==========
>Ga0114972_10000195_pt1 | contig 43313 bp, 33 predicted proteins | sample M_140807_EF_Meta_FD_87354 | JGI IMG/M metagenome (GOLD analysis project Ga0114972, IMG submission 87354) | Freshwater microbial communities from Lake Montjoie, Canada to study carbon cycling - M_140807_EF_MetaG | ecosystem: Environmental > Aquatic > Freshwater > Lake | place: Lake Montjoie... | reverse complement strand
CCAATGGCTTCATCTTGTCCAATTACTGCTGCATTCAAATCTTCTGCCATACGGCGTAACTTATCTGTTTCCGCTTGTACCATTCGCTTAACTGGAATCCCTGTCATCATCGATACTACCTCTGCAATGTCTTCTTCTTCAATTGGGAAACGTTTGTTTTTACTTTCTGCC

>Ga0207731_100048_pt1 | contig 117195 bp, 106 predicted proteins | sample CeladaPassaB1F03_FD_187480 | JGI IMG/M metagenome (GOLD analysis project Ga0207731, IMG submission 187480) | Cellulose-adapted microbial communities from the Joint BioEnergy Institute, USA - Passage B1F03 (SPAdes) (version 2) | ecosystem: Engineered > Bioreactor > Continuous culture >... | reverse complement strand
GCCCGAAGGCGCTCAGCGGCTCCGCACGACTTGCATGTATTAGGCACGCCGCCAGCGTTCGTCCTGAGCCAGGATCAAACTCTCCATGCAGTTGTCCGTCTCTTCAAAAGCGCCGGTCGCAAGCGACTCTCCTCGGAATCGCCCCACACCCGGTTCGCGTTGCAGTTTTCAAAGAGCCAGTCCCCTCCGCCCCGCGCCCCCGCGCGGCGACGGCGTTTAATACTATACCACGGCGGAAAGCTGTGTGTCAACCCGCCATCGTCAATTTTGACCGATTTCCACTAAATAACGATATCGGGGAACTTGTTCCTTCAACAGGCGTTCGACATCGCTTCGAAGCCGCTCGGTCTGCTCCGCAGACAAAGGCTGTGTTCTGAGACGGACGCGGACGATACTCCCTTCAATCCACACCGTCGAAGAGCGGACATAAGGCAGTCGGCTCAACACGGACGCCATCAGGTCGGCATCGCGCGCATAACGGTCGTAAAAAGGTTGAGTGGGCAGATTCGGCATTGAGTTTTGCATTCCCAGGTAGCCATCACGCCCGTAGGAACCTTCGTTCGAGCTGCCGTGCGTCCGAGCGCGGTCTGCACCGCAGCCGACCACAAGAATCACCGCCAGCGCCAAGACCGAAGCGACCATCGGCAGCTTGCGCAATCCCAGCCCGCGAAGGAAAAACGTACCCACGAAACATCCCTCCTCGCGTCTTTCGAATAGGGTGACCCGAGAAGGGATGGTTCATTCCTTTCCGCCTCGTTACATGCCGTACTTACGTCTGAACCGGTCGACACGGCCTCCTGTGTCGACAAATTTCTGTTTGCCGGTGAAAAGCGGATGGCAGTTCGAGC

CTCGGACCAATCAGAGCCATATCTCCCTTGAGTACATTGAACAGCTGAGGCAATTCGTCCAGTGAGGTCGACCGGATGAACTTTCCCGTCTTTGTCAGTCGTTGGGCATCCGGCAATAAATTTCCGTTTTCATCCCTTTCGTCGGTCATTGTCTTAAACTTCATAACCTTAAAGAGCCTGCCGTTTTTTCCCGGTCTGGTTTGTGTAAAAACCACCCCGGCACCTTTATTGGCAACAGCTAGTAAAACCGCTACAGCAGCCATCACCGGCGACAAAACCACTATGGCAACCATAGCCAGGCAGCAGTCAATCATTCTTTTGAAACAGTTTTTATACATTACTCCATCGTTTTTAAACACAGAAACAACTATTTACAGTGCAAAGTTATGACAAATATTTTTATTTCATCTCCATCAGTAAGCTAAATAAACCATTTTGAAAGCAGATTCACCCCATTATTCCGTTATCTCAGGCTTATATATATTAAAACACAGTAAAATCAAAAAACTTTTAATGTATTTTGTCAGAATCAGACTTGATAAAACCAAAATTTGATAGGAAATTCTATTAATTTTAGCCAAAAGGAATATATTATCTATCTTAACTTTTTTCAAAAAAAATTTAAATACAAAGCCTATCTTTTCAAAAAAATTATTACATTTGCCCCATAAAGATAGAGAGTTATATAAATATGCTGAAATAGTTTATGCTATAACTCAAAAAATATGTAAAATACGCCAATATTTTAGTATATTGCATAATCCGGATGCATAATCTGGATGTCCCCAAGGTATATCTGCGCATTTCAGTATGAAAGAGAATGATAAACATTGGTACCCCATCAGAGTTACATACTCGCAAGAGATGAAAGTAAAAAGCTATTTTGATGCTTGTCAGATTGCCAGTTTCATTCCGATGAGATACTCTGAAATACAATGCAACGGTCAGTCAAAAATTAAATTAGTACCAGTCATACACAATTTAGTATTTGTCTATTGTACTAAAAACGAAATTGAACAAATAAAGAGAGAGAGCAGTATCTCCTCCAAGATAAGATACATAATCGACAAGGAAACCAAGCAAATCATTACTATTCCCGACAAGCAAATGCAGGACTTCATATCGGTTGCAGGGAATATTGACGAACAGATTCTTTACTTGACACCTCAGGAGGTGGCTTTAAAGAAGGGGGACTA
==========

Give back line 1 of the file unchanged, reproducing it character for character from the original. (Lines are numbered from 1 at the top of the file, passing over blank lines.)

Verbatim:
>Ga0114972_10000195_pt1 | contig 43313 bp, 33 predicted proteins | sample M_140807_EF_Meta_FD_87354 | JGI IMG/M metagenome (GOLD analysis project Ga0114972, IMG submission 87354) | Freshwater microbial communities from Lake Montjoie, Canada to study carbon cycling - M_140807_EF_MetaG | ecosystem: Environmental > Aquatic > Freshwater > Lake | place: Lake Montjoie... | reverse complement strand